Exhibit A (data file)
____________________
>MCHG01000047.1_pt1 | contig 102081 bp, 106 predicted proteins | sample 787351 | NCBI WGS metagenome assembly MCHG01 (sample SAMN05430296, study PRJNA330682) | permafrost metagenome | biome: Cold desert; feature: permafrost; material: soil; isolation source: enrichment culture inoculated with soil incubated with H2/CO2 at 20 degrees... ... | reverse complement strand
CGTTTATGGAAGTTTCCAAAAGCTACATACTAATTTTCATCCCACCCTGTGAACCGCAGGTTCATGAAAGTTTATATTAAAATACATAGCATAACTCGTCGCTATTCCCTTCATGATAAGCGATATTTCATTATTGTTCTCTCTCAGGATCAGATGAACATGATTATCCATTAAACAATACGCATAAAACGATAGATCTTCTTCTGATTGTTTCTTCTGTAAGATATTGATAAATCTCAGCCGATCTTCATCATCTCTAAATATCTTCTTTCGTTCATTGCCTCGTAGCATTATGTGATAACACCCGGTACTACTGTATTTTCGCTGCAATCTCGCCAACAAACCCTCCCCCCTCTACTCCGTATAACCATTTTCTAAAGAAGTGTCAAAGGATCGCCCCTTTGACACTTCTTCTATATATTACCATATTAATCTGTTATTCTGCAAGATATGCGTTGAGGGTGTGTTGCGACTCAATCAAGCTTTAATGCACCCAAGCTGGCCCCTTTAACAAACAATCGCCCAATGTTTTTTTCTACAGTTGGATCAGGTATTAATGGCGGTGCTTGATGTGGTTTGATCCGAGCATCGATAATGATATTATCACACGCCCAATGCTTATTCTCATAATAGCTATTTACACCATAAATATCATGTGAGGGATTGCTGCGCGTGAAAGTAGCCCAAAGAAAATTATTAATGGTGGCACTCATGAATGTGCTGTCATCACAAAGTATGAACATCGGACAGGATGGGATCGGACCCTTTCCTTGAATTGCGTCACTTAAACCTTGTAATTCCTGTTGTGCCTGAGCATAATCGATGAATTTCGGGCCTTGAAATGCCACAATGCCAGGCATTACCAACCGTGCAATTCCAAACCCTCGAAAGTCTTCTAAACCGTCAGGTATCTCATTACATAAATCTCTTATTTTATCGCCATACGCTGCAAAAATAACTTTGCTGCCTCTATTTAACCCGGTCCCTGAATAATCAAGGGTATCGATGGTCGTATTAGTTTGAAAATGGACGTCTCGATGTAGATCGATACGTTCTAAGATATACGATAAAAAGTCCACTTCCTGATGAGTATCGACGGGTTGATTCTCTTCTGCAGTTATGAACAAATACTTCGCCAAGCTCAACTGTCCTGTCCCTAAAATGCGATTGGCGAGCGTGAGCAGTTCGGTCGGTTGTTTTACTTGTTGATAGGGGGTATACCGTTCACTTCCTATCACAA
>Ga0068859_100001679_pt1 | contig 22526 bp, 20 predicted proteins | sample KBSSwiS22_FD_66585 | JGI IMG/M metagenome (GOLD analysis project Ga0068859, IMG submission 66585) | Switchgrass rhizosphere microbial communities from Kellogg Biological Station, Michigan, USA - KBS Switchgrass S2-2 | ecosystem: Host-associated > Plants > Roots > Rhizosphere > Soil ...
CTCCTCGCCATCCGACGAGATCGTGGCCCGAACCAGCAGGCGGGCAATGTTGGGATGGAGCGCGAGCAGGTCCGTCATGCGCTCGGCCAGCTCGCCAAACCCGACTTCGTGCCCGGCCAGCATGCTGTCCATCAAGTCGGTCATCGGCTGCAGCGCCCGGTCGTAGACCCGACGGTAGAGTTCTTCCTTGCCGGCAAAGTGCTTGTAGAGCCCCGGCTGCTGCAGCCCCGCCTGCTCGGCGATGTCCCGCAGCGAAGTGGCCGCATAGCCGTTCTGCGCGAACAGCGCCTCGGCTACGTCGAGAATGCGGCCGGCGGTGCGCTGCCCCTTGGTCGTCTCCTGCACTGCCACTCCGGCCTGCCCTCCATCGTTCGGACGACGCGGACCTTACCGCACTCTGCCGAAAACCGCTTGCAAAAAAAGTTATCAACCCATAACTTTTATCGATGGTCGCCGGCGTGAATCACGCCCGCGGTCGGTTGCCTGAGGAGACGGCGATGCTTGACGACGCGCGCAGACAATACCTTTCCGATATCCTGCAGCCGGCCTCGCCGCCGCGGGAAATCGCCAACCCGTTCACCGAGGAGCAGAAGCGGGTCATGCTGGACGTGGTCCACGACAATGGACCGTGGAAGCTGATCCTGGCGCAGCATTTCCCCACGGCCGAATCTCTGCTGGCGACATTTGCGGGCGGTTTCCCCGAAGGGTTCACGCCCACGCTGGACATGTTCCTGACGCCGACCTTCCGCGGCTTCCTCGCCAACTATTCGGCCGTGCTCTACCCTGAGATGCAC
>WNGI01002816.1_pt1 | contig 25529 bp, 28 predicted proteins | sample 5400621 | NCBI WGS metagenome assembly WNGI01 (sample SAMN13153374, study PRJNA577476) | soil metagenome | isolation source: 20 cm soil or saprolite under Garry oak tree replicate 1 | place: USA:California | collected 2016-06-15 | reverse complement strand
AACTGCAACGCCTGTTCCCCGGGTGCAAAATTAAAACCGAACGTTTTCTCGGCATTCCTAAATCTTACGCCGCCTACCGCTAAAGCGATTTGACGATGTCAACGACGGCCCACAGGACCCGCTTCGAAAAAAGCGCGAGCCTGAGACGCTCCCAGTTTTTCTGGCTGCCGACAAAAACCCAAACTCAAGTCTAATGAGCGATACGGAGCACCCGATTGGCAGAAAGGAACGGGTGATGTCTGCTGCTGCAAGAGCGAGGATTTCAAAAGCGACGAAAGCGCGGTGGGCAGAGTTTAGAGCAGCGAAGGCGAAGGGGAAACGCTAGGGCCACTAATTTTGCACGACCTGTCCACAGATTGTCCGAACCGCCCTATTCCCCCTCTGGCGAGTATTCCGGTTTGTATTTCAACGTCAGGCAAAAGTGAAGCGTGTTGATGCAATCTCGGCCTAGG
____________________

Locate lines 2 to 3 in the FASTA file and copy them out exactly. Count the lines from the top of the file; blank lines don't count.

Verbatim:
CGTTTATGGAAGTTTCCAAAAGCTACATACTAATTTTCATCCCACCCTGTGAACCGCAGGTTCATGAAAGTTTATATTAAAATACATAGCATAACTCGTCGCTATTCCCTTCATGATAAGCGATATTTCATTATTGTTCTCTCTCAGGATCAGATGAACATGATTATCCATTAAACAATACGCATAAAACGATAGATCTTCTTCTGATTGTTTCTTCTGTAAGATATTGATAAATCTCAGCCGATCTTCATCATCTCTAAATATCTTCTTTCGTTCATTGCCTCGTAGCATTATGTGATAACACCCGGTACTACTGTATTTTCGCTGCAATCTCGCCAACAAACCCTCCCCCCTCTACTCCGTATAACCATTTTCTAAAGAAGTGTCAAAGGATCGCCCCTTTGACACTTCTTCTATATATTACCATATTAATCTGTTATTCTGCAAGATATGCGTTGAGGGTGTGTTGCGACTCAATCAAGCTTTAATGCACCCAAGCTGGCCCCTTTAACAAACAATCGCCCAATGTTTTTTTCTACAGTTGGATCAGGTATTAATGGCGGTGCTTGATGTGGTTTGATCCGAGCATCGATAATGATATTATCACACGCCCAATGCTTATTCTCATAATAGCTATTTACACCATAAATATCATGTGAGGGATTGCTGCGCGTGAAAGTAGCCCAAAGAAAATTATTAATGGTGGCACTCATGAATGTGCTGTCATCACAAAGTATGAACATCGGACAGGATGGGATCGGACCCTTTCCTTGAATTGCGTCACTTAAACCTTGTAATTCCTGTTGTGCCTGAGCATAATCGATGAATTTCGGGCCTTGAAATGCCACAATGCCAGGCATTACCAACCGTGCAATTCCAAACCCTCGAAAGTCTTCTAAACCGTCAGGTATCTCATTACATAAATCTCTTATTTTATCGCCATACGCTGCAAAAATAACTTTGCTGCCTCTATTTAACCCGGTCCCTGAATAATCAAGGGTATCGATGGTCGTATTAGTTTGAAAATGGACGTCTCGATGTAGATCGATACGTTCTAAGATATACGATAAAAAGTCCACTTCCTGATGAGTATCGACGGGTTGATTCTCTTCTGCAGTTATGAACAAATACTTCGCCAAGCTCAACTGTCCTGTCCCTAAAATGCGATTGGCGAGCGTGAGCAGTTCGGTCGGTTGTTTTACTTGTTGATAGGGGGTATACCGTTCACTTCCTATCACAA
>Ga0068859_100001679_pt1 | contig 22526 bp, 20 predicted proteins | sample KBSSwiS22_FD_66585 | JGI IMG/M metagenome (GOLD analysis project Ga0068859, IMG submission 66585) | Switchgrass rhizosphere microbial communities from Kellogg Biological Station, Michigan, USA - KBS Switchgrass S2-2 | ecosystem: Host-associated > Plants > Roots > Rhizosphere > Soil ...